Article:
Miriam Schapiro, leader of the feminist art movement, dies at 91 – ARTnews.com
Painter, sculptor and printmaker Miriam Schapiro, who helped lead the feminist art movement in the 1970s, inspiring generations of artists, died on June 20 at age 91 after a long illness. She is survived by her son, Peter von Brandenburg.
Schapiro, sometimes nicknamed “Mimi,” was born in Toronto, Canada, in 1923. She was the only child of two Russian Jewish parents. His father was an artist and intellectual who was studying at the Beaux-Arts Institute of Design in New York when Schapiro was born. His mother, a housewife and Zionist, encouraged Schapiro to pursue an artistic career. At six years old, Schapiro began to draw.
During the Great Depression, the family came to Brooklyn. It was also around this time that Schapiro began taking art classes at the Museum of Modern Art, where she was able to study from nude models. In 1941, she graduated from Erasmus High School and went to Iowa State University – she earned a BA in 1945, an MA in 1946, and an MA in 1949. While there, she met Paul Brach, who became her husband. in 1946. They moved to New York in 1952 and, three years later, had a son in 1955.
This year also marked the start of Schapiro’s career as a full-time artist. (She had previously served as a secretary to a rabbi.) Drawing inspiration from the Abstract Expressionists, she began exhibiting in New York. As late as 2000, Schapiro cited the integral compositions of this movement as a major influence on his colorful and energetic work.
When Schapiro and Brach moved to California in 1967, she became one of the first artists to use a computer to create her works. Working with physicist David Nabilof, she creates abstract paintings with hard contours. One such abstraction was BEEF (1967), a version of which belongs to the Brooklyn Museum. The painting features a hard-edged O at the crossroads of an X. The result is a vaginal shape that feminist artist Judy Chicago called the “middle core” imagery, which she and Schapiro considered a symbol of the body. .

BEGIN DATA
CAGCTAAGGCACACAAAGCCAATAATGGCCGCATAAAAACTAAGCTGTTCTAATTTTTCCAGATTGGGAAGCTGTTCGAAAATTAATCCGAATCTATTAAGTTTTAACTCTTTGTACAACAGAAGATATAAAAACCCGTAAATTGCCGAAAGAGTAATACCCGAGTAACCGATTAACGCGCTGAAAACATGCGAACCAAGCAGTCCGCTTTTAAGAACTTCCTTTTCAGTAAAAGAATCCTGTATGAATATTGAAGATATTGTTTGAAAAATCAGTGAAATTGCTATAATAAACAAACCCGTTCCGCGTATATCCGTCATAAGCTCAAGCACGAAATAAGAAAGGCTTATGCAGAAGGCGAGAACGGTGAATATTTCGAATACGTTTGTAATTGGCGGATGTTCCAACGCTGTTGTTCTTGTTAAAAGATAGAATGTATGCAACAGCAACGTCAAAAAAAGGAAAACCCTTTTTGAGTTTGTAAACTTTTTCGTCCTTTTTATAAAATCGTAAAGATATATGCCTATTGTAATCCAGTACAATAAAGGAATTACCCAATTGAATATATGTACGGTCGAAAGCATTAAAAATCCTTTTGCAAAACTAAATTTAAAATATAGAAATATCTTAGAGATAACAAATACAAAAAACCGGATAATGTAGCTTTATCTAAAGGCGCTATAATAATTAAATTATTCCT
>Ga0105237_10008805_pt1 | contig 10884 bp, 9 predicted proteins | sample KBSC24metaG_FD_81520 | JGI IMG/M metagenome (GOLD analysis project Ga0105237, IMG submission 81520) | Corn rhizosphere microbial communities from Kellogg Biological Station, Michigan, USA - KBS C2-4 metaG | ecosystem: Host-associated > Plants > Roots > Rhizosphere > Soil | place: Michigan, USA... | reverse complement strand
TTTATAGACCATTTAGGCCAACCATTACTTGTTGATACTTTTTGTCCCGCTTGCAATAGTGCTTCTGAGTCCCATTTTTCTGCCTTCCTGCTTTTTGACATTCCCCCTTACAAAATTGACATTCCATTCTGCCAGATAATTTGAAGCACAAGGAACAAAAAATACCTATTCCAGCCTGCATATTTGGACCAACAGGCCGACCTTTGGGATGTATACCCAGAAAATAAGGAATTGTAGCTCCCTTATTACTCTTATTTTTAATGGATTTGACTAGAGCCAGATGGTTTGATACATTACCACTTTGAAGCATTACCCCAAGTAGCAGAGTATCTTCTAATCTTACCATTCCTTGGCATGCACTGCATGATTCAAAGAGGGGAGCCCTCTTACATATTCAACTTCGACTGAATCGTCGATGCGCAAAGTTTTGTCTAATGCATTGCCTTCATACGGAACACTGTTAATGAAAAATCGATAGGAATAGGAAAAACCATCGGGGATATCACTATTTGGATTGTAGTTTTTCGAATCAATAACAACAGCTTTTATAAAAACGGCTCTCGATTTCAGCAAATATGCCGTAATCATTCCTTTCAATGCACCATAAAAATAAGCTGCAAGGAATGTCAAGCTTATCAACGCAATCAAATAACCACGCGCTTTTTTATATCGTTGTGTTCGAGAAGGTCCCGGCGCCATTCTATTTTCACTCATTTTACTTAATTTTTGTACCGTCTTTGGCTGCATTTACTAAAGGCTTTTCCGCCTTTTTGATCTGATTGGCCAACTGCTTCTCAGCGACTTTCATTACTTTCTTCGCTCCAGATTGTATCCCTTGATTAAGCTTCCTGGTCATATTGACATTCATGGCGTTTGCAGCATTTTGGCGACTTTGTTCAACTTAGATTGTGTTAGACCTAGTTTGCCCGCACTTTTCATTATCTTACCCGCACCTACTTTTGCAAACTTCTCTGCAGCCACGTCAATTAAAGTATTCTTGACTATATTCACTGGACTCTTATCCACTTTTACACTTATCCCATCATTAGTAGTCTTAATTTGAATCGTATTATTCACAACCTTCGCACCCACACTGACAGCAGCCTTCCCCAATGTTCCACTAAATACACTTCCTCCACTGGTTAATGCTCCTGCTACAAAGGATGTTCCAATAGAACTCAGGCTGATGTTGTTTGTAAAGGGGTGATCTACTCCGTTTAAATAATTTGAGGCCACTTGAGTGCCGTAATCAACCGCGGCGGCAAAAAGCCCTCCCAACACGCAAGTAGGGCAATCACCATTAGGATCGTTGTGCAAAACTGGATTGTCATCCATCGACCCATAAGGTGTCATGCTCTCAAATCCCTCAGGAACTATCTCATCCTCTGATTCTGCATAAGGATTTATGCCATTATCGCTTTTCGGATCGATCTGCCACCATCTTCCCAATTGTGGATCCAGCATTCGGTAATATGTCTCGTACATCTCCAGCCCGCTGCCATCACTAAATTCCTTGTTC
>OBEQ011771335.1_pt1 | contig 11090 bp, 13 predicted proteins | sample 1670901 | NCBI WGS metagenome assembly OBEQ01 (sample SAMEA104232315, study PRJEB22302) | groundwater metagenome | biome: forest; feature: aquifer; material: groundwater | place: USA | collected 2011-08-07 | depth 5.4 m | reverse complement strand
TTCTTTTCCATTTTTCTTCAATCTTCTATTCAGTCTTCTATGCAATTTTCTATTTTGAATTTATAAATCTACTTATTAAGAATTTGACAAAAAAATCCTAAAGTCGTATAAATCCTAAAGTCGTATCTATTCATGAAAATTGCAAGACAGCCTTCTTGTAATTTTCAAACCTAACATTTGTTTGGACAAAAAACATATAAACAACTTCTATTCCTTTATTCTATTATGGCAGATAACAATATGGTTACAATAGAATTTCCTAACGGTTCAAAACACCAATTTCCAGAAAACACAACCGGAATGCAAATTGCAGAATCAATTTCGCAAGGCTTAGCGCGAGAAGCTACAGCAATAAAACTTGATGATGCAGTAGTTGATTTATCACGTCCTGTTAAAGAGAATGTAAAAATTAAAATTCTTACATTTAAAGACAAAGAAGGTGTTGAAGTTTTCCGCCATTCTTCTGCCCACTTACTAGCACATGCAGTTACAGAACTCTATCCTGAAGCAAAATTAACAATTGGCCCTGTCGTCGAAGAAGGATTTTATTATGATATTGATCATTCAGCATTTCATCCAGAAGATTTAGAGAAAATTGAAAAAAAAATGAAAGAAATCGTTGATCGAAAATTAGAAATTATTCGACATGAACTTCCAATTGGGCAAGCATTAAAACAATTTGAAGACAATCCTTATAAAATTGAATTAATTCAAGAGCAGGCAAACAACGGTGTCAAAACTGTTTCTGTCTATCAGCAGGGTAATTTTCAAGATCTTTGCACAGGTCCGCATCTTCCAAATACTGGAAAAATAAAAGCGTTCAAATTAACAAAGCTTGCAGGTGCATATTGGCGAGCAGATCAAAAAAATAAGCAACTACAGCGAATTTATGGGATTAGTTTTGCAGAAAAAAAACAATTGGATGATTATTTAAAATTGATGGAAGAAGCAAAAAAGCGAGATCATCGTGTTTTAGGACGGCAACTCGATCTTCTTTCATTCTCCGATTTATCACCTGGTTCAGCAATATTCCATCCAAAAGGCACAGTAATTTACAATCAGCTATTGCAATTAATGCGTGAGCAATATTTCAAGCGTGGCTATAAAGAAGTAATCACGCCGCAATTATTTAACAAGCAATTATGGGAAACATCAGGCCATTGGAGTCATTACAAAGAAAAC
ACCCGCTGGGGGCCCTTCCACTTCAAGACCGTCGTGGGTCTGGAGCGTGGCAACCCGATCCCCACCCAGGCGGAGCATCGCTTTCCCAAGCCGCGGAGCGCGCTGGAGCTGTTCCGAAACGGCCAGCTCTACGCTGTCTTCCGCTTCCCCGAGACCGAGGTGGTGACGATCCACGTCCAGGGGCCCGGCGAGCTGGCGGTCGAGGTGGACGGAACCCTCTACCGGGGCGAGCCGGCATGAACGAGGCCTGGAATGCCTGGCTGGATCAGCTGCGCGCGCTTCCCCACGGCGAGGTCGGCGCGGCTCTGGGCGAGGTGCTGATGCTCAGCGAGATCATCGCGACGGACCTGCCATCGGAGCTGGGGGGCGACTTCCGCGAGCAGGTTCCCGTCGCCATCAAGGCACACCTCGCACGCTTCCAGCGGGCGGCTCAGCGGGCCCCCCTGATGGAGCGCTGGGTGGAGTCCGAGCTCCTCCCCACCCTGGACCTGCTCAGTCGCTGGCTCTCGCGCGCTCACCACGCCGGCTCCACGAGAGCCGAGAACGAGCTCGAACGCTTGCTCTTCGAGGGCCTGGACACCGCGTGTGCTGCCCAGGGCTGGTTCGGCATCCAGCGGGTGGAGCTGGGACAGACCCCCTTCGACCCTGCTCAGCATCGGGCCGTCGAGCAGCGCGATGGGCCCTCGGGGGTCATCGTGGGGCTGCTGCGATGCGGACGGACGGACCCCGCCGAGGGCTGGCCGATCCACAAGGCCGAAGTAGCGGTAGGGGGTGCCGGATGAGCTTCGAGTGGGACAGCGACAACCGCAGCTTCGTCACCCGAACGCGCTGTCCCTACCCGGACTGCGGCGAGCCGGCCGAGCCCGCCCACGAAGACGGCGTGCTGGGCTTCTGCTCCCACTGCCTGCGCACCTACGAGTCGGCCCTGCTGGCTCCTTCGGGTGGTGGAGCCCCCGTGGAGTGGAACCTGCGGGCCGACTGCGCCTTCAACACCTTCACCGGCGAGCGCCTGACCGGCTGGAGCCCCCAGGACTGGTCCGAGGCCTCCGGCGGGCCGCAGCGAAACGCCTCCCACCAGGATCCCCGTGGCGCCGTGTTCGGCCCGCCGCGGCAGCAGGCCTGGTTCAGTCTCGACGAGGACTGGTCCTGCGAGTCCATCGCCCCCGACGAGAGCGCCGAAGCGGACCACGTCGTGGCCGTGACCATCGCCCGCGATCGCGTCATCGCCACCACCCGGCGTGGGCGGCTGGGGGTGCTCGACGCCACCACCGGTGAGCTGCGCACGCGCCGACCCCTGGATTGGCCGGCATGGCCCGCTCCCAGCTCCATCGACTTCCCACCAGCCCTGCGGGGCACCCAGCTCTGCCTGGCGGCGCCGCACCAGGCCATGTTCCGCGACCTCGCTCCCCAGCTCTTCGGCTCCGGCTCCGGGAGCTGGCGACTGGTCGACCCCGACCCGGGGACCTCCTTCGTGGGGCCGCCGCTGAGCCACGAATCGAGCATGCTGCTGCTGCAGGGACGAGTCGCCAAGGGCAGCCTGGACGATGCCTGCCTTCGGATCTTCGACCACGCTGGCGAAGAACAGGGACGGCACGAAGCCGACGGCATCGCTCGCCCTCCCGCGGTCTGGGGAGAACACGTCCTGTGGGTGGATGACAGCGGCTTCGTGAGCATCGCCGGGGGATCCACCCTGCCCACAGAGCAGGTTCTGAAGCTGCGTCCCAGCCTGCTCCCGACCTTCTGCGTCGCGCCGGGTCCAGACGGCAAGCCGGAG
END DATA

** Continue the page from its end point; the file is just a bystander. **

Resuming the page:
In the 1970s, Schapiro became one of the most important artists in a burgeoning feminist art scene. In collaboration with Chicago, in 1971 Schapiro co-founded the first feminist art program, at the California Institute of the Arts, in Valencia. The following year, Schapiro and Chicago co-directed Woman’s house, an installation in a dilapidated Hollywood house that involved the work of 28 female artists. (Only women were allowed to visit the facility on the first day.) Schapiro’s art was in the dollhouse room. She, along with Sherry Brody, created a dollhouse that, in Schapiro’s words, combined “the beauty, charm, and supposed safety and comfort of home with the unspeakable terrors existing with its walls”. In a statement in the brochure, she said it “echoes the feelings of a woman’s place and brings to mind the magic of childhood, the whimsical control of heart tremors”. Some 10,000 people visited the facility in the month it opened.
“When we did Woman’s housewe were scared to death, because it had never been done before – such a gigantic project, you know, on an idea that had never been stated before,” Schapiro said in a 1989 oral history. has since become a landmark in the history of feminist art.